If you're like us at Encodo, you moved to SSDs years ago...and never looked back. However, SSDs are generally smaller because the price (still) ramps up quickly as you increase size. We've almost standardized on 512GB, but some of us still have 256GB drives.
Unfortunately, knowing that we all have giant hard drives started a trend among manufacturers to just install everything, just in case you might need it. This practice didn't really cause problems when we were still using by-then terabyte-sized HDs. But now, we are, once again, more sensitive to unnecessary installations.
If you're a Windows .NET developer, you'll feel the pinch more quickly as you've got a relatively heavyweight Visual Studio installation (or three...) as well as Windows 8.1 itself, which weighs in at about 60GB after all service packs have been installed.
Once you throw some customer data and projects and test databases on your drive, you might find that you need, once again, to free up some space on your drive.
I wrote a similar post last year and those tips & tricks still apply as well.
One additional tip I have is to use Win + S to search for "Free up disk space by deleting unnecessary files"1 and run that application in "clean up system files" mode: the latest version will throw out as much Windows Update detritus as it can, which can clean up gigabytes of space.
The other measure you can take is to remove programs that you don't use anymore: for .NET developers that means you should finally toss out Visual Studio 2010 -- and possibly even 2013, if you've made the move to the new and improved 2015 already.2 Removing these versions also has the added benefit that extensions and add-ons will no longer try to install themselves into these older Visual Studios anymore.
However, even if you do remove VS2010, for example, you might find that it just magically reappears again. Now, I'm not surprised when I see older runtimes and redistributables in my list of installed programs -- it makes sense to keep these for applications that rely on them -- but when I see the entire VS2010 SP1 has magically reappeared, I'm confused.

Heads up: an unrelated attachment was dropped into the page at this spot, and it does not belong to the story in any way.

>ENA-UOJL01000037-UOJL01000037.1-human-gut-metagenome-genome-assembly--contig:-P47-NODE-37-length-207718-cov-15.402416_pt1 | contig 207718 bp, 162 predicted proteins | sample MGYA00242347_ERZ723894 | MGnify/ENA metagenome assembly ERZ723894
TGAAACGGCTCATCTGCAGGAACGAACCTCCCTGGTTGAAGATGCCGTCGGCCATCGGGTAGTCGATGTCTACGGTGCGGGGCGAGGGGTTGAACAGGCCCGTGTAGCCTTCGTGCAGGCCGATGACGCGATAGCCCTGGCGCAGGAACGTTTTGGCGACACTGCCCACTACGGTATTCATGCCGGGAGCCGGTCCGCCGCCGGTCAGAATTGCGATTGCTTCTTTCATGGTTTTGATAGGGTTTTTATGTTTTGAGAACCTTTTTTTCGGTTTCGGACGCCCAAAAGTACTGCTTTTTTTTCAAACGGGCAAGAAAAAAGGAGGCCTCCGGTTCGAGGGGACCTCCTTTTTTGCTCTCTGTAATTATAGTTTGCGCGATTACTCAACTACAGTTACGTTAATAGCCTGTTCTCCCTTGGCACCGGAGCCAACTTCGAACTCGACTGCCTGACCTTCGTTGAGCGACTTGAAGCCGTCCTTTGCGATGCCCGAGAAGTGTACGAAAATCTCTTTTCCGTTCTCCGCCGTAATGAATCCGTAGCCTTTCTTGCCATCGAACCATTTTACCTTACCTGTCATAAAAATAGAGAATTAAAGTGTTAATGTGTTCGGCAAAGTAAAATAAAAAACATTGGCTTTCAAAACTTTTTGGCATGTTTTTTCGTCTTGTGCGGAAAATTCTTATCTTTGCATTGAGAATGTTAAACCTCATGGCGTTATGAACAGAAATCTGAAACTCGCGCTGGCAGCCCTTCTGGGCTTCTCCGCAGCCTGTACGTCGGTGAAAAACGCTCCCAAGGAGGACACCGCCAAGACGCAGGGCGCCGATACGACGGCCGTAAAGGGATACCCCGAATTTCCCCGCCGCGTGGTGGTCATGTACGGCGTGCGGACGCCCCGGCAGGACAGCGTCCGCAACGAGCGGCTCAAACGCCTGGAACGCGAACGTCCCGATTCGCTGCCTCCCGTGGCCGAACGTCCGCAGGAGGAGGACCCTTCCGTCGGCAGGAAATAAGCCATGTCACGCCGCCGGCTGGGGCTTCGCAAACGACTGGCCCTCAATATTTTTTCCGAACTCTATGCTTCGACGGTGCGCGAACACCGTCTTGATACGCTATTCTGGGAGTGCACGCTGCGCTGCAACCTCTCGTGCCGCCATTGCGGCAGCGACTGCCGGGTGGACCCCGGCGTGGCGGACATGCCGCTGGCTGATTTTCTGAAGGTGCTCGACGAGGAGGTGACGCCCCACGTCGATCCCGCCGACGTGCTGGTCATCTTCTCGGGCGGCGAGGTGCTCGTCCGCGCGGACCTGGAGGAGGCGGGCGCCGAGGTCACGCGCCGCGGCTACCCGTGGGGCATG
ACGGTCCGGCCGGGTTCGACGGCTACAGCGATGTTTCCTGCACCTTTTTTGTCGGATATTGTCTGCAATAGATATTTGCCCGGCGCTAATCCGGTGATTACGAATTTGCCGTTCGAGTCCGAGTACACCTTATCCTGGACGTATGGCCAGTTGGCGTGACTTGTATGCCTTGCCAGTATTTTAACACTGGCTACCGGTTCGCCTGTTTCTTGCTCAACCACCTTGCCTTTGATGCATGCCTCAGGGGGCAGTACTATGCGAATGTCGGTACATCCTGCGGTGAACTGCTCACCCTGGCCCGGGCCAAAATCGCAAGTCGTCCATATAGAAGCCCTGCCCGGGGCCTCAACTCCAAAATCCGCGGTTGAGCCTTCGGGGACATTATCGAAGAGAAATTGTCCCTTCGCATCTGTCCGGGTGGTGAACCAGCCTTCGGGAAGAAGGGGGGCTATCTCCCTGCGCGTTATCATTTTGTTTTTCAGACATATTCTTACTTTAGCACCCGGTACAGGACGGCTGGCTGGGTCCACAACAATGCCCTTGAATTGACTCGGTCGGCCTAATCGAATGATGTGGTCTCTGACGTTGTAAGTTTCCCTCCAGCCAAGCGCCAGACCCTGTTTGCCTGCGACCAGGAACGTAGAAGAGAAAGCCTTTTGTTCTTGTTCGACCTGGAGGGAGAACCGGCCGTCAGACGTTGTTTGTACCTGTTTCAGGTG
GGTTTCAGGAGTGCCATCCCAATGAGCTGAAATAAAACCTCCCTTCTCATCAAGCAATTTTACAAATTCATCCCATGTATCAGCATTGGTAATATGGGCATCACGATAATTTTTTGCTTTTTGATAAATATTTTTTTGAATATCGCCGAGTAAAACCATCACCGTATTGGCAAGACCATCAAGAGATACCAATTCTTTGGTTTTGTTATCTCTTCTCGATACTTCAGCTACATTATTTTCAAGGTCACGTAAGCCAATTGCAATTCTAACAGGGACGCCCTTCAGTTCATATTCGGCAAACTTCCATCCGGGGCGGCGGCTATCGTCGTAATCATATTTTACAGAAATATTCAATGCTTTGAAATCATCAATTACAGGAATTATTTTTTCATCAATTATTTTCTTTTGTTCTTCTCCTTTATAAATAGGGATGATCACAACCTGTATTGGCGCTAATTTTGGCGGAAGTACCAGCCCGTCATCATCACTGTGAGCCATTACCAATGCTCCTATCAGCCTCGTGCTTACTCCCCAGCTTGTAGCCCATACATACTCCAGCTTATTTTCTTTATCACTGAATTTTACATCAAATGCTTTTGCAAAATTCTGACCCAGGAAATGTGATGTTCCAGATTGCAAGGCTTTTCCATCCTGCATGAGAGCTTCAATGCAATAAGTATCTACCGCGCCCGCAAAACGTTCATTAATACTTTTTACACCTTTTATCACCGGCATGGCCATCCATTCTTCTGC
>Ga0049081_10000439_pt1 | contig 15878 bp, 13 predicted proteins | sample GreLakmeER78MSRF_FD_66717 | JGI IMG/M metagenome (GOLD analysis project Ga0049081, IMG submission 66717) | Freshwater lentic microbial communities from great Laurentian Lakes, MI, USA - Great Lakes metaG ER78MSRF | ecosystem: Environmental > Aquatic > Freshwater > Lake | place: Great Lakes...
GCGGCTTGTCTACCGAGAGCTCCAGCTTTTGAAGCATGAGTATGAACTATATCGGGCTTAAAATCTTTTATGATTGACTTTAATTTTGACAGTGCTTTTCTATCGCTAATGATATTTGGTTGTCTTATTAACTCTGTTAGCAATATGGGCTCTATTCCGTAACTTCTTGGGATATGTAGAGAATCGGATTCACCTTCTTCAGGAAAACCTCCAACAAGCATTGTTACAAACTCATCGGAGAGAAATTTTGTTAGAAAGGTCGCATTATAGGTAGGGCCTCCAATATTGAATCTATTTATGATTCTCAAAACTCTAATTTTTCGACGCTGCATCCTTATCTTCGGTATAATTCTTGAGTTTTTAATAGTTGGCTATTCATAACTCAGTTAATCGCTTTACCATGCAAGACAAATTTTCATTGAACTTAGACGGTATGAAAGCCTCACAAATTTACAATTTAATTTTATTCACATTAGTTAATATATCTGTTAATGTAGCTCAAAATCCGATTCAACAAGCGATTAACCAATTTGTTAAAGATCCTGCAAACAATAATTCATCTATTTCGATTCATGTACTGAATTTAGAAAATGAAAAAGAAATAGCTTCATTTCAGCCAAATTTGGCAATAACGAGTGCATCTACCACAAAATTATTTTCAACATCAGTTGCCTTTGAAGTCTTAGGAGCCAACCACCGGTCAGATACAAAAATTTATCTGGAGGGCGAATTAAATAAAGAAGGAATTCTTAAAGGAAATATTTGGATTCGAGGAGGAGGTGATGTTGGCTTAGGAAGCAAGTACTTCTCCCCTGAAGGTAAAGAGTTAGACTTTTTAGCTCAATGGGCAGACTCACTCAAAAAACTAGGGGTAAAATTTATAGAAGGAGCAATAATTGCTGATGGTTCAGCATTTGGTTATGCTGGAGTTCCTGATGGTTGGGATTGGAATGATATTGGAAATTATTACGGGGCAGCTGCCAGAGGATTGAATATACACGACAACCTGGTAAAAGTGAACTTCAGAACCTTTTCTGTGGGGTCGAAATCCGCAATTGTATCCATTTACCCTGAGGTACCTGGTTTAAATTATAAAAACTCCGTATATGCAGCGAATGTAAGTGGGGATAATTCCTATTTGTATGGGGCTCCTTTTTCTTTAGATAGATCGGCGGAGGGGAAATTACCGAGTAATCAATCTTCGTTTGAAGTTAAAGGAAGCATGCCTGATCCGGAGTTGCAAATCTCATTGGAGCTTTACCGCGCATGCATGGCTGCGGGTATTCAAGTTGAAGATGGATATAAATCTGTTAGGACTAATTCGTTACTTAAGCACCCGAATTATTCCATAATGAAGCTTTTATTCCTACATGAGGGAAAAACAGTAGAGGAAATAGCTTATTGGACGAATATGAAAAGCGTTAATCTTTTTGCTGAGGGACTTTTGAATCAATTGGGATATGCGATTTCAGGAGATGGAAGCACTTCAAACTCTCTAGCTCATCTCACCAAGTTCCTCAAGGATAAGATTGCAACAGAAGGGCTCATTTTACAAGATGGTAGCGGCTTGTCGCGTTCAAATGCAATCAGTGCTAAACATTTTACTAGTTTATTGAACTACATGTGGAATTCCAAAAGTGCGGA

Imagine my surprise when I installed SQL Server Management Studio 2016 -- the November 2015 Preview -- and saw the following installation item:
However, if you do remove this item again, then SQL Server Management Studio will no longer run (no surprise there, now that we know that it installed it). However, if you're just doing cleanup and don't know about this dependency3, you might accidentally break tools. So be careful; if you're too aggressive, you'll end up having to re-install some stuff.4
The reason I write that "it's back" is that for a couple of versions of Windows, Microsoft made it an optional download/feature instead of installing it by default.↩
Be careful about removing Visual Studio 2013 if you have web projects that still rely on targets installed with VS2013 but not included in VS2015. I uninstalled 2013 on my laptop and noticed a warning about an MS target that the compiler could no longer find.↩
The fact that Windows still can't tell you about dependencies is a story for another day. We should have had a package manager on Windows years ago. And, no, while Choco is a lovely addition, it's not quite the full-fledged package manager that aptitude is on Ubuntu.↩
Speaking from experience. Could you tell?↩
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